There are some administrative things to be done, like requiring a credit card deposit when renting a room, refusing off-hour walk-ins, and restricting non-registered persons. But the best way to deter these criminals and stop the exploitation is to open the eyes of your staff and give them permission to report suspicious activity.

Guest Room Attendants see everything. We can teach them what is suspicious, what constitutes criminal activity, and what to do about it.

Front Desk Clerks generally see the money. They need to be taught the profile of a pimp AND the profile of a trafficking victim. There are some simple ways to distinguish these persons from your normal business or leisure traveler.

Valet Attendants, Bell and Concierge are often conspirators of these crimes, even if they don’t realize the harm they are doing. They may receive tips or commissions for facilitating meets, providing preferred parking, and looking the other way. These members of your staff likely know most of the players.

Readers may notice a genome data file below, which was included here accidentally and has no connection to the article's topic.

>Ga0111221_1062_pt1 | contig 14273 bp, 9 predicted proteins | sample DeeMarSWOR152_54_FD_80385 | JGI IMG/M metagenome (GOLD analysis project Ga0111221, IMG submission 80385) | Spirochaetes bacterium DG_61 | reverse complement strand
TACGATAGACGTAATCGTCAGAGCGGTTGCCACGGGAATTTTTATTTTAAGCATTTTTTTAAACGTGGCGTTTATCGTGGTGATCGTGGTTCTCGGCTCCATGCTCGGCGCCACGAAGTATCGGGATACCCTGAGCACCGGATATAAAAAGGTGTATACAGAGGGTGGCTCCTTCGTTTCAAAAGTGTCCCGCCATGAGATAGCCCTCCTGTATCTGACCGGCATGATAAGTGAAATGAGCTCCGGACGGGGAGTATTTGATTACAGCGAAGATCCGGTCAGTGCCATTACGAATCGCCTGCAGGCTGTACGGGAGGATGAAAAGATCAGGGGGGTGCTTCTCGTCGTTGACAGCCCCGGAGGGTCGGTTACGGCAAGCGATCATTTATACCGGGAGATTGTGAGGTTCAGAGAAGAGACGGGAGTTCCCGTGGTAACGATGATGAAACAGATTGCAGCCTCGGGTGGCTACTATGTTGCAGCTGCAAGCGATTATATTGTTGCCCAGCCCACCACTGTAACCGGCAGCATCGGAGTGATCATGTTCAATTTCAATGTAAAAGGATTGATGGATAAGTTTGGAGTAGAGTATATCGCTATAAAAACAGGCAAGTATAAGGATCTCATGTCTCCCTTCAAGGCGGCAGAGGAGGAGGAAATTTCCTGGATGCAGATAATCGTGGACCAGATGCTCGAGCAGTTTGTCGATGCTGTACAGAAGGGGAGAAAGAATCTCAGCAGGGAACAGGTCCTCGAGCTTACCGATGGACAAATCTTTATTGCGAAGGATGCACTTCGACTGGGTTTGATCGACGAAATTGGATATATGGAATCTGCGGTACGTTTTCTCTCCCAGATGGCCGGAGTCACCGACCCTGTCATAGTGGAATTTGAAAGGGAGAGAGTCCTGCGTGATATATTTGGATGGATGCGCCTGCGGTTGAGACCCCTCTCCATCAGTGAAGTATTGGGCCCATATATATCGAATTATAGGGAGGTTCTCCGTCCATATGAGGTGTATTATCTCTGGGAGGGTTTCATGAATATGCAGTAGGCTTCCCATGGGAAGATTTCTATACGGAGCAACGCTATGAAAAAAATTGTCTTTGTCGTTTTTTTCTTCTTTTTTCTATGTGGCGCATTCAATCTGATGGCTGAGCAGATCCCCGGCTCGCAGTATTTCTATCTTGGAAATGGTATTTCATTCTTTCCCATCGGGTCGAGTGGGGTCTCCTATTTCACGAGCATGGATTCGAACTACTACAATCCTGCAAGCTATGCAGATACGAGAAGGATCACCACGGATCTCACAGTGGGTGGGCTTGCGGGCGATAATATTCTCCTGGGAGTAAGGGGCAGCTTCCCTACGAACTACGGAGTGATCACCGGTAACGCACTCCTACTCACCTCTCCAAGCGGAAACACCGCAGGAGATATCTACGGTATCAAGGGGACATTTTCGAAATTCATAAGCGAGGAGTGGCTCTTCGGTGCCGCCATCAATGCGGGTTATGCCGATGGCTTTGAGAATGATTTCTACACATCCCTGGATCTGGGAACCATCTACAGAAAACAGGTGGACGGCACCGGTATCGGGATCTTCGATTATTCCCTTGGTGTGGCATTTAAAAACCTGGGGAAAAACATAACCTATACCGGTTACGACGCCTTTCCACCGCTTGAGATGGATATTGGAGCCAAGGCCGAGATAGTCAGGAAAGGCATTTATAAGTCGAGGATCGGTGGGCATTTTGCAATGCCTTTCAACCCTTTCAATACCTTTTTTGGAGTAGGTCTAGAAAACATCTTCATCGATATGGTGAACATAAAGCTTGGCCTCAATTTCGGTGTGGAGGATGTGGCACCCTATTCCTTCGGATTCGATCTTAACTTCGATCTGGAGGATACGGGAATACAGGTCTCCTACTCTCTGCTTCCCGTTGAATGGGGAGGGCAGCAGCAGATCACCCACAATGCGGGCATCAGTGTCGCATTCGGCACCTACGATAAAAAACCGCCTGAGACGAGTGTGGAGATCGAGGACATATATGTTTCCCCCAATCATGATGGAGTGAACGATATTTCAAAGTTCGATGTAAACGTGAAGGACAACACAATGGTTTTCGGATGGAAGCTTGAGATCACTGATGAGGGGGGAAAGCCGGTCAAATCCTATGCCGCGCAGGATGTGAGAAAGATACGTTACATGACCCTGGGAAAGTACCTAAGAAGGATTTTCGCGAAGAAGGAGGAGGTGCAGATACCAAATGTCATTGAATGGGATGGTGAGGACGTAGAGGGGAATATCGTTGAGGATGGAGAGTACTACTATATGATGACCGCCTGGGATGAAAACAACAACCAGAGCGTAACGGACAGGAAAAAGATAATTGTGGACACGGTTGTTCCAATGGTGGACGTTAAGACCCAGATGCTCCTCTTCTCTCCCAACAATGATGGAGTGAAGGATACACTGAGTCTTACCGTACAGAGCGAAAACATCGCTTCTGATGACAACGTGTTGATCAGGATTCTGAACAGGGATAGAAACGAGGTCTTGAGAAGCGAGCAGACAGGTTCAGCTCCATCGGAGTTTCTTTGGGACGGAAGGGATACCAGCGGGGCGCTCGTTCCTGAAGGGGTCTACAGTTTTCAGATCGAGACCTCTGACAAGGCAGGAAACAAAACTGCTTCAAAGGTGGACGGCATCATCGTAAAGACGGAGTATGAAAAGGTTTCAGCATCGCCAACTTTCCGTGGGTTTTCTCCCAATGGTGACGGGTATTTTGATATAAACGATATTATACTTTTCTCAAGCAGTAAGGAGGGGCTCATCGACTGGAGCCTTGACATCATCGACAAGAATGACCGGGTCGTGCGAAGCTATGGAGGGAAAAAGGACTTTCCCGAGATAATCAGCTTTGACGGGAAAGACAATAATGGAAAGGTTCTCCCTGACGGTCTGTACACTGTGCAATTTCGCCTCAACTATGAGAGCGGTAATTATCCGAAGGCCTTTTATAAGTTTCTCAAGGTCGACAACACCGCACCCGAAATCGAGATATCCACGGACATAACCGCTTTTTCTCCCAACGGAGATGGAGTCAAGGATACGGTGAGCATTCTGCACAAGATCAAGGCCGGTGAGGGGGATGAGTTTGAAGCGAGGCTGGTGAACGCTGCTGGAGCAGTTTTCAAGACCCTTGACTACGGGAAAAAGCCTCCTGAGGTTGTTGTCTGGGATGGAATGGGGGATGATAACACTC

If GRAs see everything, bartenders hear everything. Provide them some direction and teach them the ramifications of their silence.

Every education program for employees needs to include a reporting process on the back end. For small and medium hotels without their own investigators and security, local law enforcement should be consulted. Find out what they want to know and how far they are willing to go with the information. Some agencies may simply want crimes in progress only, but the more progressive ones will take action on seemingly insignificant tips if it means bringing down a trafficking ring.

More hotels are having to defend themselves for activities that they did not witness or even know were happening. That is why this requires proactive, rather than passive vigilance. And it is the right thing to do.